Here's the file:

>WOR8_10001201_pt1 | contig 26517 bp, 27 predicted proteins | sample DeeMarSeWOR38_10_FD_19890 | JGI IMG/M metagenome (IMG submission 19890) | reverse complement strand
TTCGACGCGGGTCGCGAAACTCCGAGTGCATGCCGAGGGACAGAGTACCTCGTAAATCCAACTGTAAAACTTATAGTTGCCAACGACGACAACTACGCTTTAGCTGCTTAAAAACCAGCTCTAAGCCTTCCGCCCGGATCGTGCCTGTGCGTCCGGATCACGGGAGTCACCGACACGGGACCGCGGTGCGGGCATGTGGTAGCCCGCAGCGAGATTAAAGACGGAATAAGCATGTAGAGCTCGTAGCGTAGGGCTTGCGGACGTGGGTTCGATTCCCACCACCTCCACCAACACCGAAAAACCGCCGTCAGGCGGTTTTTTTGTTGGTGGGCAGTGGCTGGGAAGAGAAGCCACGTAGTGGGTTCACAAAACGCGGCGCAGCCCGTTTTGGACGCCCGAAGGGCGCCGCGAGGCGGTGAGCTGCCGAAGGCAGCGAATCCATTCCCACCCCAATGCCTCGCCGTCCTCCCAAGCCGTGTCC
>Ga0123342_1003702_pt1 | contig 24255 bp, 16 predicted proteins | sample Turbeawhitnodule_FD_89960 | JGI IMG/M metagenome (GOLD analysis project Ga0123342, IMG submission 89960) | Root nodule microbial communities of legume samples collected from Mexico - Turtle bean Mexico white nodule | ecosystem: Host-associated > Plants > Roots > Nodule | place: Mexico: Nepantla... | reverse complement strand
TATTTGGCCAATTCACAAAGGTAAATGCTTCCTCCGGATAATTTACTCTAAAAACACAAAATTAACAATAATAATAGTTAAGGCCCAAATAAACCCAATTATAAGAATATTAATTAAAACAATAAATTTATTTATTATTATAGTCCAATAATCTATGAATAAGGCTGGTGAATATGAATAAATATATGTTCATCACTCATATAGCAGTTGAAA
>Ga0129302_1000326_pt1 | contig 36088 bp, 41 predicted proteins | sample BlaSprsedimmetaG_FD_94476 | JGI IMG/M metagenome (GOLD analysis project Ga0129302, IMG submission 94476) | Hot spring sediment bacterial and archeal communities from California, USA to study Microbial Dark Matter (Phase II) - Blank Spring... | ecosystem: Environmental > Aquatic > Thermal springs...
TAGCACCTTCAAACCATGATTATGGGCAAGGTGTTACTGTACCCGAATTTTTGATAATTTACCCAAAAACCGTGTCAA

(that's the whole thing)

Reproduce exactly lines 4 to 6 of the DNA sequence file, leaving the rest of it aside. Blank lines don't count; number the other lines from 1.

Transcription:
TATTTGGCCAATTCACAAAGGTAAATGCTTCCTCCGGATAATTTACTCTAAAAACACAAAATTAACAATAATAATAGTTAAGGCCCAAATAAACCCAATTATAAGAATATTAATTAAAACAATAAATTTATTTATTATTATAGTCCAATAATCTATGAATAAGGCTGGTGAATATGAATAAATATATGTTCATCACTCATATAGCAGTTGAAA
>Ga0129302_1000326_pt1 | contig 36088 bp, 41 predicted proteins | sample BlaSprsedimmetaG_FD_94476 | JGI IMG/M metagenome (GOLD analysis project Ga0129302, IMG submission 94476) | Hot spring sediment bacterial and archeal communities from California, USA to study Microbial Dark Matter (Phase II) - Blank Spring... | ecosystem: Environmental > Aquatic > Thermal springs...
TAGCACCTTCAAACCATGATTATGGGCAAGGTGTTACTGTACCCGAATTTTTGATAATTTACCCAAAAACCGTGTCAA